What baffled us about the Superbowl

There was a point, in the early hours of Monday morning, sometime after my last wing and just before the broadcast finished, that I began laughing. I began to imagine the next ridiculous moment that could occur, completely contrary to my previous experiences of sporting events, and lo and behold, the television would provide. From ridiculous endorsements to the unbelievable manner in which the trophy was handed over, the Superbowl was a series of baffling experiences. Sharing my thoughts with fellow writer Philip Buckingham, it soon became clear as the match progressed that watching this match was akin to watching a Martian broadcast for the two of us. Comparisons with the FA Cup final became prevalent. Two young men talking about our fears for the future of football. What follows is a comprehensive list of the more ridiculous features of the Superbowl.

The Constant Endorsements and Advertising

You’re watching the half-time show sponsored by Bridgestone tires. You’re watching the punditry sponsored by the Whopper. Finally, the match ends, and you’re watching the MVP presentation, sponsored, endorsed and with prize provided by Chevrolet. Already following the first fit of laughter, the manner in which the camera panned slowly to the Chevrolet as Eli Manning was announced as Most Valuable Player was shocking enough. I then made a mocking comment as to how they could announce the Chevrolet sponsored MVP award, but what occurred was even better. Without missing a beat, the interviewer told Manning that despite the fact he had flown to the game, he was going home in a brand-new Chevy, provided kindly by ‘The Chevrolet Corporation’. It was not enough to feature the logo of this brand in one of the closing shots of the presentation, but also to point out that, intrinsically, the game’s best player is Chevrolet related. This is worthy of mockery, but there are clearly reasonable fears that the same issues can occur in football. Simply looking at a website like The State of the Game can reveal the ridiculous endorsements that have cropped up in the ‘beautiful game’. In the realm of cars alone, Alex Ferguson, staunch socialist, and his ringing endorsement of Audi is a sign of things to come.

The Trophy Presentation

“They’re not going to hand the trophy over to the old woman”. But they did. Then they asked the owners gathered on the platform how they managed to achieve this victory. All the while, the players who had just performed in the match and won the trophy got a fleeting glimpse and touch as it passed them by. To top the entire incident off, they asked the ownership group how they achieved the spectacular victory, and they had the gall to respond in any manner other than “we sat and watched the people we appointed”.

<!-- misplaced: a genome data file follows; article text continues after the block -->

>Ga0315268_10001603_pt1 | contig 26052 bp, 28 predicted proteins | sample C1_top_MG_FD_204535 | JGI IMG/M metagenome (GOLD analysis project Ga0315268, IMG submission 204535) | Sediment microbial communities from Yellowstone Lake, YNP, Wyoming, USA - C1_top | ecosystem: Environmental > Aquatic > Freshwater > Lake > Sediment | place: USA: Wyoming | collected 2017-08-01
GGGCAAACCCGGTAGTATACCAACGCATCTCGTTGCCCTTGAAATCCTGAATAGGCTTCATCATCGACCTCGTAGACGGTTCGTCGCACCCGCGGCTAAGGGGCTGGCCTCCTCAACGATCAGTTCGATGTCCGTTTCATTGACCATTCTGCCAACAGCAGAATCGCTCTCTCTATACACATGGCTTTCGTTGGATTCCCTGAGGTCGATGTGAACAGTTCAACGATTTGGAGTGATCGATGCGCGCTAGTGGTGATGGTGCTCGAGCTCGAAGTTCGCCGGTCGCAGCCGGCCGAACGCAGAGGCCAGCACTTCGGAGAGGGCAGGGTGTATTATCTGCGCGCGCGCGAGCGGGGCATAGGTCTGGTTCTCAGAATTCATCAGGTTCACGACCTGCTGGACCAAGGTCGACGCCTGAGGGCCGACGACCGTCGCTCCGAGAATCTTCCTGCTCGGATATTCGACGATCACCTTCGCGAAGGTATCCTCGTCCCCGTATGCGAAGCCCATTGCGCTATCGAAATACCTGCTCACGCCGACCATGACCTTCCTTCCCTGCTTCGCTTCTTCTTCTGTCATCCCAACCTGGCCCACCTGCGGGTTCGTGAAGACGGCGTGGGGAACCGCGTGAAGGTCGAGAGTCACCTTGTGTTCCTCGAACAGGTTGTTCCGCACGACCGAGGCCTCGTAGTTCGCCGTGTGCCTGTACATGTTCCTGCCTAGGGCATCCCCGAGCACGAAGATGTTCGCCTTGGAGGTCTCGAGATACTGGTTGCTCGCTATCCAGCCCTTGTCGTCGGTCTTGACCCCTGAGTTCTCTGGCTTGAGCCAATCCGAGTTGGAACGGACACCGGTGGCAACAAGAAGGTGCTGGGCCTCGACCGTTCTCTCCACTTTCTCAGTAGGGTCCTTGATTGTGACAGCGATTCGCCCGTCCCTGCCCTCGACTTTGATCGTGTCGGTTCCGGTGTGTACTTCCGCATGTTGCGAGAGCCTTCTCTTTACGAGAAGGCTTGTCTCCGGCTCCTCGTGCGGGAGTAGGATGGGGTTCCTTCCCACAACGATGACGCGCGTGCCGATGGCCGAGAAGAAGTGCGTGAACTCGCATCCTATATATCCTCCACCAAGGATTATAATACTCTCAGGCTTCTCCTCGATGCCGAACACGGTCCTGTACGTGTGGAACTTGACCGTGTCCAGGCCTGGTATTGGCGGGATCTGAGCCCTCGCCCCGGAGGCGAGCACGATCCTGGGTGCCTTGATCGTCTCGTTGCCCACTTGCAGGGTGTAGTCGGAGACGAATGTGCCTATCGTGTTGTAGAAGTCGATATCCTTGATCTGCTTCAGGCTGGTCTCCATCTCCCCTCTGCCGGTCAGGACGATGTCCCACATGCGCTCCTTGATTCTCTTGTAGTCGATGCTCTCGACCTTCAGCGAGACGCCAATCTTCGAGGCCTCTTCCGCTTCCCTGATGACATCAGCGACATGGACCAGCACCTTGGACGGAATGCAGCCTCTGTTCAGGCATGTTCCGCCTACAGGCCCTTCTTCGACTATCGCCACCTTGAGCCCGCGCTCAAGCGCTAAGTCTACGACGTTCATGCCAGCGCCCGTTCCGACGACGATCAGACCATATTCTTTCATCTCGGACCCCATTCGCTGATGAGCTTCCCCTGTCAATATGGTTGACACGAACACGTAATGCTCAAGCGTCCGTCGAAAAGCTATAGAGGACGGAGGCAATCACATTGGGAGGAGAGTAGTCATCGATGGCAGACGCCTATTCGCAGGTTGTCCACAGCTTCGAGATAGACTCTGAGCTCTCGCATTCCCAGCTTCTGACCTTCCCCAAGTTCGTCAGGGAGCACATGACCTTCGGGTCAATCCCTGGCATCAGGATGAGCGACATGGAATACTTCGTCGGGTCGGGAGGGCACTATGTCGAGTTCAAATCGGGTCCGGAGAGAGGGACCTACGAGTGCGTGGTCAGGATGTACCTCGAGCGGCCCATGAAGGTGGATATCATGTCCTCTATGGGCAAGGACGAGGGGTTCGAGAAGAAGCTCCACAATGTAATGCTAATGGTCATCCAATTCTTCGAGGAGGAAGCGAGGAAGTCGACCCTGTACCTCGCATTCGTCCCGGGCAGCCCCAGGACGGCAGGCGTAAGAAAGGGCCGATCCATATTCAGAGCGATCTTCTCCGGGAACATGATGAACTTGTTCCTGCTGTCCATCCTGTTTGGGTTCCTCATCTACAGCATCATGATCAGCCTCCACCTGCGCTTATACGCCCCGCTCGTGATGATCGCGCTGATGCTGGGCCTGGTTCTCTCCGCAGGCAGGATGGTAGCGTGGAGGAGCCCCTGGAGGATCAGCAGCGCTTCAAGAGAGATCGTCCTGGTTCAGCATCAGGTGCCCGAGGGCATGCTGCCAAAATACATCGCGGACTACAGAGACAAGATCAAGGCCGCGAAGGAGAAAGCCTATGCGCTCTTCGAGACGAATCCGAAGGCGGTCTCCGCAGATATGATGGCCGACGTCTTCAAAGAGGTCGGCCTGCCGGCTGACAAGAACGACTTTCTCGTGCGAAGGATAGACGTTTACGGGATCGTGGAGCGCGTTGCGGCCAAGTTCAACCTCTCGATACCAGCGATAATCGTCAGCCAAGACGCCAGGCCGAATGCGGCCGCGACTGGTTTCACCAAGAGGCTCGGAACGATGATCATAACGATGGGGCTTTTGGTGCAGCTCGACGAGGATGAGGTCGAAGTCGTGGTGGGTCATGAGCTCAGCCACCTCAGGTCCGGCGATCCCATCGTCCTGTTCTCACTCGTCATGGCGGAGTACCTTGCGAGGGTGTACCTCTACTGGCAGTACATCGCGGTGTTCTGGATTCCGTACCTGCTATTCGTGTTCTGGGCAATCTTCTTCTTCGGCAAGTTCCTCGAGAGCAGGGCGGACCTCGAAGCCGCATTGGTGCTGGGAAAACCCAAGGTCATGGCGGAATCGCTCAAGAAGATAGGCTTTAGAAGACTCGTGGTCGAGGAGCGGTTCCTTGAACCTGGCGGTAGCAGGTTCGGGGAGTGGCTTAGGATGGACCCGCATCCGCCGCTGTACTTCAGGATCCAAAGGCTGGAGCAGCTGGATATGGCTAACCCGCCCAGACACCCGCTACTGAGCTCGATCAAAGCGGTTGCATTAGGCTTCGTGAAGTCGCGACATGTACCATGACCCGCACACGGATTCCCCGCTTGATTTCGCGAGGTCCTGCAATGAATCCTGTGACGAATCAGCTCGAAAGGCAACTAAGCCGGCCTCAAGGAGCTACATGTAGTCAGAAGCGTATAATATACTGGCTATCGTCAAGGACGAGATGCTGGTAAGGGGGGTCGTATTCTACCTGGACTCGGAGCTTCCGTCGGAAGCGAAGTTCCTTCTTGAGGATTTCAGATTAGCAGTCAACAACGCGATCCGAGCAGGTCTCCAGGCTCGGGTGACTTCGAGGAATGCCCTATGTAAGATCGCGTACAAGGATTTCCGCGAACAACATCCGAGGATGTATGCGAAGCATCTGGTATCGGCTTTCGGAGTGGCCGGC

This is akin to Manchester United winning the FA Cup, and the trophy bypassing the entire team, including the winning goalscorer, in order to be handed to the Glazer family. Gabriel Clarke then saunters over to them, and asks them how they achieved this victory.

“Well, what we did is took one of the world’s most profitable football clubs, and plunged them into hundreds of millions of pounds of debt,” reply the Glazers, beaming all the while, “and following this, we signed endorsement deals with all and sundry, allowing us to turn a profit whilst simultaneously servicing the mountain of interest that needs to be dealt with annually. Then, incidentally, we had a decent manager and some players, but they aren’t important.”

The day when a chairman gets handed the League Cup after a their team’s victory, rather than just placing a medal around the manager’s neck, is the day that football dies.

American Football is a series of set-pieces

People often mock Stoke City by saying they play a particularly attractive brand of rugby. The reality is they do not, but parachute that team out to America, double it, and they may just be able to play the national sport. It is odd to have that much downtime in a sporting event, and you come to realise, when watching it, that the entire matter is built around well-practiced runs and plays that involve little or no personal ingenuity. That is not to say that these men should not be considered impressive athletes, but it does explain why the sport is impenetrable for many in the UK. If a player does not follow the paths laid out for him, he will find himself unreachable by the Quarterback. It is hard to imagine all of Gareth Bale’s runs being plotted by Redknapp in advance and it may just be this contrast we find most baffling of all.

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